The fury of the Rondo-Burleske has rarely, if ever, been equalled (although the neglected Leopold Ludwig, in the first stereo recording of the symphony, made for Everest in 1959, came close, Symphony 9). You wonder if the Vienna Philharmonic will have any reserve left when comes the double acceleration of the coda (Mahler' whips up the already very fast movement to "più stretto", than "presto" - they do. If you are listening carefully, some instrumental details will make you jump out of your seat like the furious first attack of the strings (0:02), or the forte trombone chord at 3:07/measure 196 ending on a sf, sounding here like a herd of elephants trumpeting.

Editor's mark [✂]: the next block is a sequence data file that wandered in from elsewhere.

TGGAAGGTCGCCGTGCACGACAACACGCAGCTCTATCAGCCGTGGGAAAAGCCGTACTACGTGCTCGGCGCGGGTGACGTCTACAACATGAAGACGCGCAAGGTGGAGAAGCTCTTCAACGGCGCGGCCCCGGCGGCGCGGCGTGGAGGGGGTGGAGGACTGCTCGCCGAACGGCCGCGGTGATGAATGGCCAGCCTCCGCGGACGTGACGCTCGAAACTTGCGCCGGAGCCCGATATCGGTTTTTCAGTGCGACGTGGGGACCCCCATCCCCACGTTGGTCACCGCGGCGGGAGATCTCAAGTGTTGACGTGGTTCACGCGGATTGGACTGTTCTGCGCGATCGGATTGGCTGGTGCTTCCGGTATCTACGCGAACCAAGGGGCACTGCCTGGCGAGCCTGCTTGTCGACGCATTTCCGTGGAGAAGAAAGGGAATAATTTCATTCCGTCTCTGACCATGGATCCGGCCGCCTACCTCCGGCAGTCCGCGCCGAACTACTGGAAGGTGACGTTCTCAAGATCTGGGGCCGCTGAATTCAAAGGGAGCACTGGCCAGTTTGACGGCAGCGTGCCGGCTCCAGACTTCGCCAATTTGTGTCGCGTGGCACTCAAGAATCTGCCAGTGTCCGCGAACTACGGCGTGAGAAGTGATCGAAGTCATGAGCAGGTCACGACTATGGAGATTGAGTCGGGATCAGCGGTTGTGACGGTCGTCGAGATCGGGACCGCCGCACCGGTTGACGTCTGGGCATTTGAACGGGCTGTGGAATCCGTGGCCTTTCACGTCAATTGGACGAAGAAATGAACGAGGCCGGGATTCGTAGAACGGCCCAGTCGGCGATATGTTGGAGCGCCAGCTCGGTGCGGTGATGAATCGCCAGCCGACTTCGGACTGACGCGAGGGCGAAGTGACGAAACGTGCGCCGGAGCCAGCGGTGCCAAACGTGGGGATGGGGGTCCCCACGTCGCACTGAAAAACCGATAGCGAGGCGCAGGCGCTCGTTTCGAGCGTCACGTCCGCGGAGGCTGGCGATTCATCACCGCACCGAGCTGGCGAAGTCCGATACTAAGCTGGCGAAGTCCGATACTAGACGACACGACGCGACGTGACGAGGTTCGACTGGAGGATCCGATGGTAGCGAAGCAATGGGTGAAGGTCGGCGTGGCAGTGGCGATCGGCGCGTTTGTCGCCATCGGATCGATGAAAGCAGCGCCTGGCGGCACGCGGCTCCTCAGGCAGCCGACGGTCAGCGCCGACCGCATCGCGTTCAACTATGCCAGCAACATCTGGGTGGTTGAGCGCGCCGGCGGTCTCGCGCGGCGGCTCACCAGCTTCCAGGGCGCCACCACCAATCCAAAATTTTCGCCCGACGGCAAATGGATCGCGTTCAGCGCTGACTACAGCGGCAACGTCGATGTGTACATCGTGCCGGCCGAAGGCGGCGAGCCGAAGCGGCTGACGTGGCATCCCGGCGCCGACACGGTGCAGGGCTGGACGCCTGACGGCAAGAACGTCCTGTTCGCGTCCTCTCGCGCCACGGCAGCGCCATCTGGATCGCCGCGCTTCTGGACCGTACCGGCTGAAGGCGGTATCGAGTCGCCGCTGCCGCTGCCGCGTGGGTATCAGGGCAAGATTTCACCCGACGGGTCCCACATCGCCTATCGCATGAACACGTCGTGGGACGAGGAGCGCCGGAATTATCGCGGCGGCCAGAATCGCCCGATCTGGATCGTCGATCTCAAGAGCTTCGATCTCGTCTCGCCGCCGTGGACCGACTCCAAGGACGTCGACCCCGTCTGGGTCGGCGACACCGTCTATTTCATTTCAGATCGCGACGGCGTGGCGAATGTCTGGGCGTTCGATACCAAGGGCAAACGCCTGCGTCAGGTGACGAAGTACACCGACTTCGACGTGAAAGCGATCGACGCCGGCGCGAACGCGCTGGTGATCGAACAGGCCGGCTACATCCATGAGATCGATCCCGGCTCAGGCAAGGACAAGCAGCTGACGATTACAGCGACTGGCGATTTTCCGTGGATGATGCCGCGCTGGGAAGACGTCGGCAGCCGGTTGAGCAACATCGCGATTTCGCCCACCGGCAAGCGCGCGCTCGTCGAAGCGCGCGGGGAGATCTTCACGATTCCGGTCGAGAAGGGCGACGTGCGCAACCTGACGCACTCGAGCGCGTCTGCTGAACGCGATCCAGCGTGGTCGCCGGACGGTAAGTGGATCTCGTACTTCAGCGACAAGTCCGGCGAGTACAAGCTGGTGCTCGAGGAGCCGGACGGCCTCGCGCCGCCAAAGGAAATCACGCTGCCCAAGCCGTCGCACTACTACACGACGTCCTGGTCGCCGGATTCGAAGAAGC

Again, by today's standards (of for that matter, by the standards established as early as the second studio recording of the piece, made by Jascha Horenstein's in 1952 for Vox, see link above), Walter's finale is very swift - it clocks at 18:04, to be compared (for instance) to himself in 1961 (21:02), to Horenstein's 25:11, to Bernstein's 22:55 in 1965 or to Levine's extreme of 29:47 in 1979 - and on the face of it you might anticipate that speed came at the expense of depth or interiority. Not at all. Certainly, in the various "sehr langsam", "molto adagio" and "sehr gehalten" (very held back) sections, there is scope for more of a sense of stasis and suspended time. But it is a tribute to Mahler's genius that the emotions stirred are NOT a function of tempo, and Walter's urgent approach again lends the finale a unique intensity. Moreover his forward-moving tempos allow him to make more sense of Mahler's various indications like "fliessend" (flowing - everything's relative of course, but what's flowing when one moves from a standstill tempo to a stalled tempo?), "drängend" ("pressing"), "straffer" ("thighter"). Walter's finale is not any kind of Buddhist accepting Abschied (farewell) to the world, it is a pained but passionate declaration of love of the world.